There were many sponsor speakers at Leweb. Although they seemed to be everywhere in the agenda, there were hopefully more non-sponsor speakers!
Twitter was a preeminent company at Leweb since it was not only a sponsor but it had its CEO and founder Jack Dorsey talking. And it made a lot of sense since Twitter is a huge part of the real time web phenomenon. Jack spent also significant time in Paris, going to the City Hall for the “.paris” reception, meeting with Queen Rania, talking to @nk_m, etc.
Jack looks like a very cold guy and/or he’s quite shy. In his conversation with Loic Lemeur, Jack told the story of how Twitter came out, that he thought it would be big, how users are redefining the service (mentions, retweets, hash tags, etc). His conversation then switched to a demo of Square, coming out of another startup he’s created, dedicated to mobile payment. His solution includes a small self-powered cubic device that you attach to your smartphone through its regular mini-jack connection. It’s a credit card swiper that he plans to give away (no smartcard support). You then pay using a related software solution and sign transactions with the smartphone. Jack had some network problems during demo and his reaction was to say that it worked everywhere besides Paris. Hum hum.
There was also a talk from Ryan Sarver, Director of Platform at Twitter, who made a couple announcements. The most important is the release in Q1 2010 of its Firehose APIs enabling developers to retrieve real-time Tweets in their applications. Twitter also elaborated a bit on its business model that would be based on shared revenue with applications developers. Like the Apple AppStore? Make sense, but it would require to close the system a little bit. Twitter also said that 50K applications where using its APIs.
Microsoft also had a big presence at Leweb. It’s been a sponsor from the very beginning (at least 2005 I think). It had a large booth for its partners. Jean-Philippe Courtois, President, Microsoft International, was the second sponsor to talk in the main session, right after Jack Dorsey. Jean-Philippe looks like the typical cold corporate guy. He’s been in the company since 1984 and is probably among the 10 first employees still in the company now. He lives in Paris and in airlines, since he spends most of his time traveling the world. You may still wonder if the world is enough for him (!). We could hear all the traditional corporate pitch from Microsoft: how the company helps education in many developing countries, how Bing is so great, competing inch by inch with Google, how they partner with startups with the BizSpark program, how Silverlight and Azure are making inroads (he mentioned 20000 startups on Azure, looks like he mixed that number with the # of startups in the Bizspark program), etc. He announced a partnership with MySpace, seemingly, already uncovered last March 2009, on top of existing (API level) partnerships with Twitter and Facebook.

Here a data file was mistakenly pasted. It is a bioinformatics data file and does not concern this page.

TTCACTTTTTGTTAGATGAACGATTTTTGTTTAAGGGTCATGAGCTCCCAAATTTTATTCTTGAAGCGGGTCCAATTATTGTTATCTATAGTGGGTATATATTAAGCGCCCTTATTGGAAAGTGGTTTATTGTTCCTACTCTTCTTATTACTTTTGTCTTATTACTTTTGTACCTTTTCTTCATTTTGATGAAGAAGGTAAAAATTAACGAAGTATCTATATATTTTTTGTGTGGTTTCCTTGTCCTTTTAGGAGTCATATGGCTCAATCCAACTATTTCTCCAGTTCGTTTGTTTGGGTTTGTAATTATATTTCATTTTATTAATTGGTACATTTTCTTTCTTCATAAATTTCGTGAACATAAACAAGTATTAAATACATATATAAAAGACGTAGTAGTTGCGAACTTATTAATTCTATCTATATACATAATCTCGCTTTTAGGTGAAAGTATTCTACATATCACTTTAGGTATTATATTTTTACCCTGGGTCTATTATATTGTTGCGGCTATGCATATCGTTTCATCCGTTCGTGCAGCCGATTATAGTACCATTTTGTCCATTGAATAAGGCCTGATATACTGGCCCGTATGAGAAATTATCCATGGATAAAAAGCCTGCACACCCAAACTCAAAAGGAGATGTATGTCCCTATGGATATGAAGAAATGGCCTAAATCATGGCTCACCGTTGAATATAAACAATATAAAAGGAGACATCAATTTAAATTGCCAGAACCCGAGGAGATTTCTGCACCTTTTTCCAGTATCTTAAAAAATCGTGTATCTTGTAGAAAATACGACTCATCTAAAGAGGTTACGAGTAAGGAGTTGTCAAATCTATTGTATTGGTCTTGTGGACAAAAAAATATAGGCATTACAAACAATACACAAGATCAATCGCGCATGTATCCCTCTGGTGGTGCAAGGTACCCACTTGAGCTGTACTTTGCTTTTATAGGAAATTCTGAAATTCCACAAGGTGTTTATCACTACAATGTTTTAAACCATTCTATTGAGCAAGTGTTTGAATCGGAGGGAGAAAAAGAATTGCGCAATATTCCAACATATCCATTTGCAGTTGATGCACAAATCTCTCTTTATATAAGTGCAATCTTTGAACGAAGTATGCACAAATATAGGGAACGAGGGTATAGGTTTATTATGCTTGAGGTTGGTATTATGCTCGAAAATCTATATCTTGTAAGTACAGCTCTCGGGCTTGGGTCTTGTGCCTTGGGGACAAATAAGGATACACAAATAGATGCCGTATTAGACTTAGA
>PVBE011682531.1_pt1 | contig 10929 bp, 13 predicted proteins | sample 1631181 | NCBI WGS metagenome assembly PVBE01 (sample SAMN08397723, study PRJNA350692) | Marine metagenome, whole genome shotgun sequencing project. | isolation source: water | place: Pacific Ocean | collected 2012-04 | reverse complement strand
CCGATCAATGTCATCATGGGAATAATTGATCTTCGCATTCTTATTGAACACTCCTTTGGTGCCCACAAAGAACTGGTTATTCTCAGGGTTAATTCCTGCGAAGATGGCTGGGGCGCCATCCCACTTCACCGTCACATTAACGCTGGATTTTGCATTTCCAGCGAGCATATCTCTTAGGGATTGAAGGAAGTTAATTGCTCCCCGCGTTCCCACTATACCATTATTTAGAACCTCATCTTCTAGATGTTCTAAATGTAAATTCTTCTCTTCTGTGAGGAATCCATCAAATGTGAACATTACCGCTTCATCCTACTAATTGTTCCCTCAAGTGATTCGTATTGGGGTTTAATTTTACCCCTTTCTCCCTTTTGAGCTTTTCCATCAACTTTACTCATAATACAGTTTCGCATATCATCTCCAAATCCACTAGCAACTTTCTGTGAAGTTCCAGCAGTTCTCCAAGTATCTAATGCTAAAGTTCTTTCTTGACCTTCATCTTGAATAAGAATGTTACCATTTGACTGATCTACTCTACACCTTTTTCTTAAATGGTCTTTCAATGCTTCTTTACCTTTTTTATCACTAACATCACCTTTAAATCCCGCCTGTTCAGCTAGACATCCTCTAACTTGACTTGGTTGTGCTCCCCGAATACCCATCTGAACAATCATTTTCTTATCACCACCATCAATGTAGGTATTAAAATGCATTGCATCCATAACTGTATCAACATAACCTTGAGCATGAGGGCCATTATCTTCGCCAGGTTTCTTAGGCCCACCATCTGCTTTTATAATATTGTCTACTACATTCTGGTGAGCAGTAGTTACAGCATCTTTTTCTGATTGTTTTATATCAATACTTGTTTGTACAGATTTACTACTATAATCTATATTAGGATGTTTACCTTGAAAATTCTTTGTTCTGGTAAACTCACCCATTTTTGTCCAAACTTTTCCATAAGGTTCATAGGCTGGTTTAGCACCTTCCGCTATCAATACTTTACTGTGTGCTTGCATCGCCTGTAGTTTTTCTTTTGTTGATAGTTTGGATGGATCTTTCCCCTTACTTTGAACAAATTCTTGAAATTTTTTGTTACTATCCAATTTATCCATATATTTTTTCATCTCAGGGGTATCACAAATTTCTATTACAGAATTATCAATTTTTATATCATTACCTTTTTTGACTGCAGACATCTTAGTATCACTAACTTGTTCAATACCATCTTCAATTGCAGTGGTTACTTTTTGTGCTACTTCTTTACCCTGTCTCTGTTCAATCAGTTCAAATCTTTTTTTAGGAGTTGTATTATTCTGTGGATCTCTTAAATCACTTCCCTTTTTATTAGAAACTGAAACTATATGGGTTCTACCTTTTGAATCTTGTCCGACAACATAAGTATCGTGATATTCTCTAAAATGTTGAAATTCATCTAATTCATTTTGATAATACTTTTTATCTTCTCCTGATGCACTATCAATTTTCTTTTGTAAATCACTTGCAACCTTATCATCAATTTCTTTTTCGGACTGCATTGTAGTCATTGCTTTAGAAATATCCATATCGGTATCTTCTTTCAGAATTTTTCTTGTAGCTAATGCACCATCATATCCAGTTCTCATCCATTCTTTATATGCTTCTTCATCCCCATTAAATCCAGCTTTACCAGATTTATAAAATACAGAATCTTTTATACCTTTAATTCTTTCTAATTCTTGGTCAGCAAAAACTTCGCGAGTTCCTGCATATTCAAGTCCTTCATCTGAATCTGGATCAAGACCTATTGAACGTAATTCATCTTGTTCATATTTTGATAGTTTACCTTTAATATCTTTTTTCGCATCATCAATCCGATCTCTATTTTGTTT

The best talk from Microsoft, though, was from Dana Boyd, a good expressive speaker and sociologist from Microsoft Research. The VP running the Emerging Business Team, based in Mountain Views, Dan’l Lewin, also participated in some roundtable that I missed. But I had a chance to have a long discussion with him on the whereabouts of Microsoft in Redmond. Under NDA… .
Google also had a strong presence at Leweb. No booth this time, but a set of workshops dedicated to Chrome OS, YouTube, Android, Wave and the likes. Wise choice even if the workshops were organized in a remote location, behind the main stage.
Google was represented by Marisa Mayer – for a second time - and by Chad Hurley from YouTube. Marisa uses an iPhone and she’s not really talkish on specific numbers: % of mobile searches, #of Chrome downloads. You gotta guess it beyond knowing that it’s just growing fast! She talked a little about the new Music search partnership with Lala, which is available in the US only due to licensing rights. IP address filtering prevents non US users to access it (or you’ve got to use a Proxy or VPN…). Many such services don’t show up in France. I learned it’s one of the reasons why Microsoft Zune is not sold in France, due to its music peer sharing feature (but they could still disable it just for France…). Marisa didn’t tell anything new and it looks that she playing all the stuff she learned in her media training to escape the tough questions (on ongoing discussions with news producers, possibility to have a Google Phone, etc).
Same for Chad Hurley who won’t discuss any revenue numbers on YouTube. Just mentioning the billion videos watched every day.